Thursday has dawned and it is down to the House Reef with an outgoing tide that is approaching slack so we can get in the water straight away.   Lots of chat about last night’s RAID O2 Provider session with Moudi.  Oatsie is talking about sidemounts and marine biology, Swars is looking forward to his first sidemount session this afternoon.

Moudi is supported by Oatsie this morning and doing some more skill work with Keiron.

Moudi running the guys through the RAID O2 Administrator Course

Corey was asking last night about what it is like at 30 metres, so I have decided that with Michael and Swars we will take him to 30 metres.  We are going to run a narcosis exercise so out comes the slate with the numbers 1 – 25 randomly placed in squares.  Corey’s task, in the dive centre, is as quickly as possible to touch each number in sequence.  He does it pretty quickly and Michael briefs him that he will need to do the same exercise at 30 metres.

Michael briefs the dive and we set off down the beach.  Corey has improved beyond measure and he is becoming a pleasure to dive with.  So we are off to follow the South reef to 30 metres where we will complete the second part of the exercise.

At 30 metres Michael hands Corey the slate; there is a considerable difference in the time to complete the exercise at the surface and at 30 metres.  There are lots of mitigating factors in how quickly you can identify the numbers and explaining a slower time at 30 metres than at the surface does not mean an individual is suffering from narcosis.  Identifying random numbers, if you run the exercise at the surface, several times with an individual over a number of hours can result in wide variations in the time taken to complete the exercise.

We finish the dive with Corey smiling from ear to ear and we have a discussion about depth and air consumption.  The second dive of the morning is a fun dive, then it is lunch in the beach restaurant.  After the burgers I am sure we will need to look at our weighting before the afternoon’s dive.

We will need to look at weighting after this lunch!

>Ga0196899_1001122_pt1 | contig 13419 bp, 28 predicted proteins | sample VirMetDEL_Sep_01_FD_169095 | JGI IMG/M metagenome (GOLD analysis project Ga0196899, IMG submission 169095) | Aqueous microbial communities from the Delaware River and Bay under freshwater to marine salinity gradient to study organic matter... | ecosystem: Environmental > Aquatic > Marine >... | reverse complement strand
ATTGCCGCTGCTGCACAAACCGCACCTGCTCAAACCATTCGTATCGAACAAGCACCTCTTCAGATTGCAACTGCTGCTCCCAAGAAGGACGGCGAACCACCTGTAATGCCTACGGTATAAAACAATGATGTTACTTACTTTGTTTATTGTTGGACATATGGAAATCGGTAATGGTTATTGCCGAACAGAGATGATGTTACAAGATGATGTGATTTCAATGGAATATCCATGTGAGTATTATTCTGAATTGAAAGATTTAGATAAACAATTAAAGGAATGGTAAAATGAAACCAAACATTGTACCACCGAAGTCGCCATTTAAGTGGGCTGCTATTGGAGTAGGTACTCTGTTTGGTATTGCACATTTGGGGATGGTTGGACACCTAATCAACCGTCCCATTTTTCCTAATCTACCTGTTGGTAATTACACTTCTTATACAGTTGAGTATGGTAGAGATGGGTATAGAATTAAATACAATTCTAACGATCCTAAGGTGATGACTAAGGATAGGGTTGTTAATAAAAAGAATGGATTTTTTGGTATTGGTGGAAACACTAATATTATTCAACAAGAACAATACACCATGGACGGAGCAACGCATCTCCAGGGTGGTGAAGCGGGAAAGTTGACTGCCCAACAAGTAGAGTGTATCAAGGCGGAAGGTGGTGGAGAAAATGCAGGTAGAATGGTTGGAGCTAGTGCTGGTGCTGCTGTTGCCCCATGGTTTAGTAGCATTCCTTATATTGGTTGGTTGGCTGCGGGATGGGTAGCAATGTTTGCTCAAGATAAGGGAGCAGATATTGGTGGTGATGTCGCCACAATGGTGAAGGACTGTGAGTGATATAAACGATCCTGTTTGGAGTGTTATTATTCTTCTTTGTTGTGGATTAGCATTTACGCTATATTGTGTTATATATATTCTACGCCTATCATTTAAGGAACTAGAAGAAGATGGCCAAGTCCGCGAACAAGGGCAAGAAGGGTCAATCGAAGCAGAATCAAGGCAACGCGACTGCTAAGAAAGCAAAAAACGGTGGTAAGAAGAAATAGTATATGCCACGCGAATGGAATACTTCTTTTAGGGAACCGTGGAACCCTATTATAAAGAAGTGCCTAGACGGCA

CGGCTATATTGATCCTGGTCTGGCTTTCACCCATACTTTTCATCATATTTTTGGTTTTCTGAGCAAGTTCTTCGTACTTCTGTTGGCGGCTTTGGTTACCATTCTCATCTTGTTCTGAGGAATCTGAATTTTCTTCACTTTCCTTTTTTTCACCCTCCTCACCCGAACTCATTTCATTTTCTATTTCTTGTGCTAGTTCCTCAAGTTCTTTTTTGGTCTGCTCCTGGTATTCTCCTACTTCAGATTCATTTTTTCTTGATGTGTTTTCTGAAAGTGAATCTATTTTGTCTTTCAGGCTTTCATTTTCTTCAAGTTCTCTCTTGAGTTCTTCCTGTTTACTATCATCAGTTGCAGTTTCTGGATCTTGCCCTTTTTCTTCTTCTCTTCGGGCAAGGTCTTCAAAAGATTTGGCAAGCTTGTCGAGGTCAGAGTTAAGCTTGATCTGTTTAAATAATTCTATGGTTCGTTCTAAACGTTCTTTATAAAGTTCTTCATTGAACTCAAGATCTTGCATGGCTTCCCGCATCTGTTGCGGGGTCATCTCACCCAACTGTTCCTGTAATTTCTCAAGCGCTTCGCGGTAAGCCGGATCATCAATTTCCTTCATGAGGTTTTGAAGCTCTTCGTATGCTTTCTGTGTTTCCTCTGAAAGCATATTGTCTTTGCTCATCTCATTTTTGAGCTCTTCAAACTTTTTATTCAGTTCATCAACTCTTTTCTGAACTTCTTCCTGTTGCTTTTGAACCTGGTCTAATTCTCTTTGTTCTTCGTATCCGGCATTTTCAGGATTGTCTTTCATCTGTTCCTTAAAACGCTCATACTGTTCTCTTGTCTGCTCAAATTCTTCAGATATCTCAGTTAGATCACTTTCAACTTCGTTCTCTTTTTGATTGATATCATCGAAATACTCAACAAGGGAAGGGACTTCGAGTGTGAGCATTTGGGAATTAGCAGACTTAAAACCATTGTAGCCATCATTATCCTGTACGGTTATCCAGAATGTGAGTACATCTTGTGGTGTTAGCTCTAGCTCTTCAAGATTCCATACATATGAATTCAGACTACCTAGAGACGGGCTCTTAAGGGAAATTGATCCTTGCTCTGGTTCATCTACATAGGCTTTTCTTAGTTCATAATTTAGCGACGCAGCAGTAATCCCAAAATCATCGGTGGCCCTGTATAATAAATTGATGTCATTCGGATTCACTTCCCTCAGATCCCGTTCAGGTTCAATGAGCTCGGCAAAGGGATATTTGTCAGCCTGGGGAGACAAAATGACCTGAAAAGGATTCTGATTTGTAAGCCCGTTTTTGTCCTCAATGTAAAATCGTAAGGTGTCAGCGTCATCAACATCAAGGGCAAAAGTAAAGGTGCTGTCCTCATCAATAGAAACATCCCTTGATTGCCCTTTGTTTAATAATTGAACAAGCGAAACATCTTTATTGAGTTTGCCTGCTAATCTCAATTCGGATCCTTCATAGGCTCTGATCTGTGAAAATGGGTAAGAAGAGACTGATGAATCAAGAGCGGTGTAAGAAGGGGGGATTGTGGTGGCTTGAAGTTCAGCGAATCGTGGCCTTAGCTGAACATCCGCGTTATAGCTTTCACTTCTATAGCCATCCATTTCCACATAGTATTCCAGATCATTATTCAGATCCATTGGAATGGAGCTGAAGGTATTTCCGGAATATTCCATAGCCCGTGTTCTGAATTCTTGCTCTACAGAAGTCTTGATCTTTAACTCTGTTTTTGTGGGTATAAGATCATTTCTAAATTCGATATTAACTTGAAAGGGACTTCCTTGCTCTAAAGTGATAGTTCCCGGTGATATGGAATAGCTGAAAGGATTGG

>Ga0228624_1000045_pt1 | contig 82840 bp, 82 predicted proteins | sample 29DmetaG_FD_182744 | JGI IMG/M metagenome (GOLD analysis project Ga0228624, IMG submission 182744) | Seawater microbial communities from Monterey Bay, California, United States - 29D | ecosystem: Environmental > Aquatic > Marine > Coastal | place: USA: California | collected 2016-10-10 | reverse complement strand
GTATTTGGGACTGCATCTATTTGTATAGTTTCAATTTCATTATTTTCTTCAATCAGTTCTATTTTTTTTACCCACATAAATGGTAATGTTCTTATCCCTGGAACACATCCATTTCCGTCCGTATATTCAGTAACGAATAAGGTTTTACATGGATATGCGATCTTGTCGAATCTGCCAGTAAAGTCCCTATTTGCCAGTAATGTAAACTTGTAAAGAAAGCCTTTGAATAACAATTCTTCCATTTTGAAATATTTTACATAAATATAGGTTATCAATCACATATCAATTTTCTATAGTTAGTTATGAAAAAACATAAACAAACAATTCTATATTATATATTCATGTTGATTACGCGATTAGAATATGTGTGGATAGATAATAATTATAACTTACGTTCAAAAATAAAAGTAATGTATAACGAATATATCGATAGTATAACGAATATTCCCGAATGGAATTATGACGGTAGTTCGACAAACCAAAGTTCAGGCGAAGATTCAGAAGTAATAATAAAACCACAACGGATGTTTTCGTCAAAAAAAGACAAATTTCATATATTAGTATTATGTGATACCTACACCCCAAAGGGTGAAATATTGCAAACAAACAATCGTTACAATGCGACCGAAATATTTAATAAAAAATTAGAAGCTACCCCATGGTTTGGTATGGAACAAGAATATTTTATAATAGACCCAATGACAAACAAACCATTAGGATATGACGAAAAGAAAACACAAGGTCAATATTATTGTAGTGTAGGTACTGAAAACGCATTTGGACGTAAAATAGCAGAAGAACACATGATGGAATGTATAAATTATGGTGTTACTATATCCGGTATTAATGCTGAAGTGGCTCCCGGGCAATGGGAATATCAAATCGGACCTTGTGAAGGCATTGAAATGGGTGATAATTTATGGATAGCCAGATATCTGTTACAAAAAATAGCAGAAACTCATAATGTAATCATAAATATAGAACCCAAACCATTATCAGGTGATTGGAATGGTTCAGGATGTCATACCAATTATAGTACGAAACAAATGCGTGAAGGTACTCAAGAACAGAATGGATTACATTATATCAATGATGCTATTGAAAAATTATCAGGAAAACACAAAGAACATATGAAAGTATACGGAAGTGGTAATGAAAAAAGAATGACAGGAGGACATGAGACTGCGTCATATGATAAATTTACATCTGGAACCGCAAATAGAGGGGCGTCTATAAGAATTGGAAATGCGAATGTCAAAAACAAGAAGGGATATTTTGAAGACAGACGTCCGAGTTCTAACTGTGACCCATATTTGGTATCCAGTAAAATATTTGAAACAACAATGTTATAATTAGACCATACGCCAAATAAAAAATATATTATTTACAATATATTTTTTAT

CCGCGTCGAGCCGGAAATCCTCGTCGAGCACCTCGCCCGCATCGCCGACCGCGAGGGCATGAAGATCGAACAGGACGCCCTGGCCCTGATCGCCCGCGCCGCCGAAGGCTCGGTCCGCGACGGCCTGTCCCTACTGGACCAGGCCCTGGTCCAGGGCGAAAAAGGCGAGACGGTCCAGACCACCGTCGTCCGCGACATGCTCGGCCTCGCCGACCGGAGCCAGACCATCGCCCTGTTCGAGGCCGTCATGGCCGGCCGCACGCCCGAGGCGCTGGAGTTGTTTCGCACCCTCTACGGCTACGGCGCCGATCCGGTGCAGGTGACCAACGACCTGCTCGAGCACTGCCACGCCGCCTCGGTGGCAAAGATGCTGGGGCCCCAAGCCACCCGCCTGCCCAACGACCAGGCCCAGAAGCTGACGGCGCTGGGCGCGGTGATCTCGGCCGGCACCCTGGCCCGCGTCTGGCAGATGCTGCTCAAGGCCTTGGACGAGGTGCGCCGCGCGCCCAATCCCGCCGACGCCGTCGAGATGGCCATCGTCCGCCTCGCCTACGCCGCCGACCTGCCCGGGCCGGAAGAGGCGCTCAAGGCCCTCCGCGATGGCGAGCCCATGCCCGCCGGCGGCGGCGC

Corey and Keiron have got into the habit of recording their dives online using the RAID online log book which is a tremendous facility and as the instructor I can access that data.

Moudi and Keiron are going for a fun dive as are Corey, Oatsie, Michael and myself. Swars is getting kitted up for the first experience of sidemount with Guy Henderson.

Swars getting to grips with his sidemount cylinders

People often look at the relationships that exist between the dive team and our beneficiaries and try to extrapolate a similar relationship to disabled students they might have.  Our relationships are built up over a period of time, in some cases over many years.  We also provide 24/7 support and have chat groups etc on social media; we also meet up socially when we can.  It is somewhat different than a individual coming in to a dive centre and saying ‘I want to dive’. Your relationship is likely to be the same as any other student, you will teach them, they might stay with the dive centre or like many that will go on holiday to do some diving, you might never see them again.

Our main aim is to create a family atmosphere for our programme members, one where they feel secure and they are able to discuss freely with the team and fellow beneficiaries their feelings and needs.

Few dive centres are charities, and owners might want to consider costs of running a course for someone with a disability that might take more than the standard four pool sessions etc.  You may find the number of sessions and the staffing levels have to increase.  Many dive centres, because of their size and turnover are exempt from providing accessibility.  How will this affect someone who is a wheelchair user?  Can they gain access to the dive centre, the classroom, the toilet?  What are the changing facilities, can they get wheelchair access to the pool?

Lots of things to think about.

Roots’ beautiful reef

The reef is beautiful, so much aquatic life and the corals look splendid, especially the pinnacles.

A good day’s diving, Swars has really enjoyed his sidemount.

Lovely way to relax in the evening with the Roots BBQ, a fitting end to a great day.

Last day tomorrow and our final blog!

Find out more about the work of Deptherapy and Deptherapy Education at